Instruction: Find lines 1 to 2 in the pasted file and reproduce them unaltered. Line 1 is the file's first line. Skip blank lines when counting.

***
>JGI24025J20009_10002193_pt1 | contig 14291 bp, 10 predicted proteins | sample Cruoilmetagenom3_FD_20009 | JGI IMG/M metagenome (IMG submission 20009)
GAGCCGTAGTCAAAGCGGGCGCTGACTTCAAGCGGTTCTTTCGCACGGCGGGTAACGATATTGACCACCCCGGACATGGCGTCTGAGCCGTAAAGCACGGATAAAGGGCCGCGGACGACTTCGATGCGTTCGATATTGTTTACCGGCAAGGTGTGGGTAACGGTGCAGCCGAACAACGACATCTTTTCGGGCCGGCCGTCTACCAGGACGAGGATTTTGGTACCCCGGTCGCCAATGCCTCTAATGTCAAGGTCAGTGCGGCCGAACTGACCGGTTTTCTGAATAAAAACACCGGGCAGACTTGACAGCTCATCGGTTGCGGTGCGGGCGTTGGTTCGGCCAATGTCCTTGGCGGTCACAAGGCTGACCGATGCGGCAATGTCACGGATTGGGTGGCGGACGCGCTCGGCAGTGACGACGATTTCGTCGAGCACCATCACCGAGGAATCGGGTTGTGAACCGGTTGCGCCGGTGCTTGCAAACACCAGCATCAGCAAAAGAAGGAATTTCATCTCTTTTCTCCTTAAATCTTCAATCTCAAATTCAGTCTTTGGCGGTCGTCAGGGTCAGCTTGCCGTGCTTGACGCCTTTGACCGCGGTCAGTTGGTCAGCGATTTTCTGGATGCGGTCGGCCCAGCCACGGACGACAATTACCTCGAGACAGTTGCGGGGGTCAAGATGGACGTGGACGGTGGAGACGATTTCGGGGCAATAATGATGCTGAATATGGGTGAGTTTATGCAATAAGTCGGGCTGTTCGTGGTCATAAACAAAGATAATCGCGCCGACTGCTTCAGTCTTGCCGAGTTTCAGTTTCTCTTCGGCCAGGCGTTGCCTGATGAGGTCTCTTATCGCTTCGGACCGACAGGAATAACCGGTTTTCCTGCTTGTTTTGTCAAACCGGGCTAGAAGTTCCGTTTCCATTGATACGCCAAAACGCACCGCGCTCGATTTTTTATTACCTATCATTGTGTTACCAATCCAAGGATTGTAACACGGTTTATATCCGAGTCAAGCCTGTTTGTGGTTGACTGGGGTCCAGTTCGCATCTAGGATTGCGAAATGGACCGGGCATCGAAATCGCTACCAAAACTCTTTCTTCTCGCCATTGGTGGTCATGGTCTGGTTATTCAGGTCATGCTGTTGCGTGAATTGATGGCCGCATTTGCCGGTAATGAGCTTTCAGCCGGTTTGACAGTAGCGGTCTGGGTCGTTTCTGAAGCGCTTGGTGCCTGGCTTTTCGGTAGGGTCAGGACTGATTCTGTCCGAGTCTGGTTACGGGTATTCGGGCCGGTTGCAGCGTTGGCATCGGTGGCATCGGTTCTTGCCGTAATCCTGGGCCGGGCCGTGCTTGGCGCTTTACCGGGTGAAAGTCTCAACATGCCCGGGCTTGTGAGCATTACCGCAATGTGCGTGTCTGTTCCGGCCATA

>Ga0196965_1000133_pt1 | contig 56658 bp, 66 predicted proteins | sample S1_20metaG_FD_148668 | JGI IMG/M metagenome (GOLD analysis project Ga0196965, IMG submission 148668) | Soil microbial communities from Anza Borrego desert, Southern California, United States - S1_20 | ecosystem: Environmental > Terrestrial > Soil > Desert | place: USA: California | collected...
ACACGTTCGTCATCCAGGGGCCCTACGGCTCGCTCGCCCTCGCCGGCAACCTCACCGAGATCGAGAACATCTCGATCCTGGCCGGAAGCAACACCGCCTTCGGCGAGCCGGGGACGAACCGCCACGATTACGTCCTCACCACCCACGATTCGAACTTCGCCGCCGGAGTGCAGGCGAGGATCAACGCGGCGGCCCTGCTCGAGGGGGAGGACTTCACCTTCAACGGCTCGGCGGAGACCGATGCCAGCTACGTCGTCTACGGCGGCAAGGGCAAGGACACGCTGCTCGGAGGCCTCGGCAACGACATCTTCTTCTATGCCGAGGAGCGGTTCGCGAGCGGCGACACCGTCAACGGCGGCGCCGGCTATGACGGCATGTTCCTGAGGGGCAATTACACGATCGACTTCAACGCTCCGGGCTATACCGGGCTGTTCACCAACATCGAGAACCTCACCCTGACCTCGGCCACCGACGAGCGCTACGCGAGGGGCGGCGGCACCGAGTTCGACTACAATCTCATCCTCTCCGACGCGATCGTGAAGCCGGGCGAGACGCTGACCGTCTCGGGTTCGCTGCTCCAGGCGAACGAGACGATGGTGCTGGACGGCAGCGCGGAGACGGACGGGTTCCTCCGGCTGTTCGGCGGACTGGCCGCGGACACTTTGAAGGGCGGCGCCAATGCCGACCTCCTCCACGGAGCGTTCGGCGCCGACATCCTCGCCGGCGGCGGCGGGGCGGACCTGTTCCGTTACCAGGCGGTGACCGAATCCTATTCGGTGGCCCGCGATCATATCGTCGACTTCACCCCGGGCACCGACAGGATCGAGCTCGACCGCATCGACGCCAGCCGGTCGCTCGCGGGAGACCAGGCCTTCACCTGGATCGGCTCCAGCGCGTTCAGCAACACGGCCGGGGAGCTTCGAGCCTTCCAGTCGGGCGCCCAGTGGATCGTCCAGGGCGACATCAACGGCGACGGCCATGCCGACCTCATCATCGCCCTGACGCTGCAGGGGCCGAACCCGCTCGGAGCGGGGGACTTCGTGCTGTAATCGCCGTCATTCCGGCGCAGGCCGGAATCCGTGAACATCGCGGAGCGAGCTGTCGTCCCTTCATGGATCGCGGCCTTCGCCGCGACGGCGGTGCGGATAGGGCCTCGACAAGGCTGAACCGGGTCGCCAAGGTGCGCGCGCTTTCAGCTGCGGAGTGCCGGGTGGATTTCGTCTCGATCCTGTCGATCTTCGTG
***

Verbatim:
>JGI24025J20009_10002193_pt1 | contig 14291 bp, 10 predicted proteins | sample Cruoilmetagenom3_FD_20009 | JGI IMG/M metagenome (IMG submission 20009)
GAGCCGTAGTCAAAGCGGGCGCTGACTTCAAGCGGTTCTTTCGCACGGCGGGTAACGATATTGACCACCCCGGACATGGCGTCTGAGCCGTAAAGCACGGATAAAGGGCCGCGGACGACTTCGATGCGTTCGATATTGTTTACCGGCAAGGTGTGGGTAACGGTGCAGCCGAACAACGACATCTTTTCGGGCCGGCCGTCTACCAGGACGAGGATTTTGGTACCCCGGTCGCCAATGCCTCTAATGTCAAGGTCAGTGCGGCCGAACTGACCGGTTTTCTGAATAAAAACACCGGGCAGACTTGACAGCTCATCGGTTGCGGTGCGGGCGTTGGTTCGGCCAATGTCCTTGGCGGTCACAAGGCTGACCGATGCGGCAATGTCACGGATTGGGTGGCGGACGCGCTCGGCAGTGACGACGATTTCGTCGAGCACCATCACCGAGGAATCGGGTTGTGAACCGGTTGCGCCGGTGCTTGCAAACACCAGCATCAGCAAAAGAAGGAATTTCATCTCTTTTCTCCTTAAATCTTCAATCTCAAATTCAGTCTTTGGCGGTCGTCAGGGTCAGCTTGCCGTGCTTGACGCCTTTGACCGCGGTCAGTTGGTCAGCGATTTTCTGGATGCGGTCGGCCCAGCCACGGACGACAATTACCTCGAGACAGTTGCGGGGGTCAAGATGGACGTGGACGGTGGAGACGATTTCGGGGCAATAATGATGCTGAATATGGGTGAGTTTATGCAATAAGTCGGGCTGTTCGTGGTCATAAACAAAGATAATCGCGCCGACTGCTTCAGTCTTGCCGAGTTTCAGTTTCTCTTCGGCCAGGCGTTGCCTGATGAGGTCTCTTATCGCTTCGGACCGACAGGAATAACCGGTTTTCCTGCTTGTTTTGTCAAACCGGGCTAGAAGTTCCGTTTCCATTGATACGCCAAAACGCACCGCGCTCGATTTTTTATTACCTATCATTGTGTTACCAATCCAAGGATTGTAACACGGTTTATATCCGAGTCAAGCCTGTTTGTGGTTGACTGGGGTCCAGTTCGCATCTAGGATTGCGAAATGGACCGGGCATCGAAATCGCTACCAAAACTCTTTCTTCTCGCCATTGGTGGTCATGGTCTGGTTATTCAGGTCATGCTGTTGCGTGAATTGATGGCCGCATTTGCCGGTAATGAGCTTTCAGCCGGTTTGACAGTAGCGGTCTGGGTCGTTTCTGAAGCGCTTGGTGCCTGGCTTTTCGGTAGGGTCAGGACTGATTCTGTCCGAGTCTGGTTACGGGTATTCGGGCCGGTTGCAGCGTTGGCATCGGTGGCATCGGTTCTTGCCGTAATCCTGGGCCGGGCCGTGCTTGGCGCTTTACCGGGTGAAAGTCTCAACATGCCCGGGCTTGTGAGCATTACCGCAATGTGCGTGTCTGTTCCGGCCATA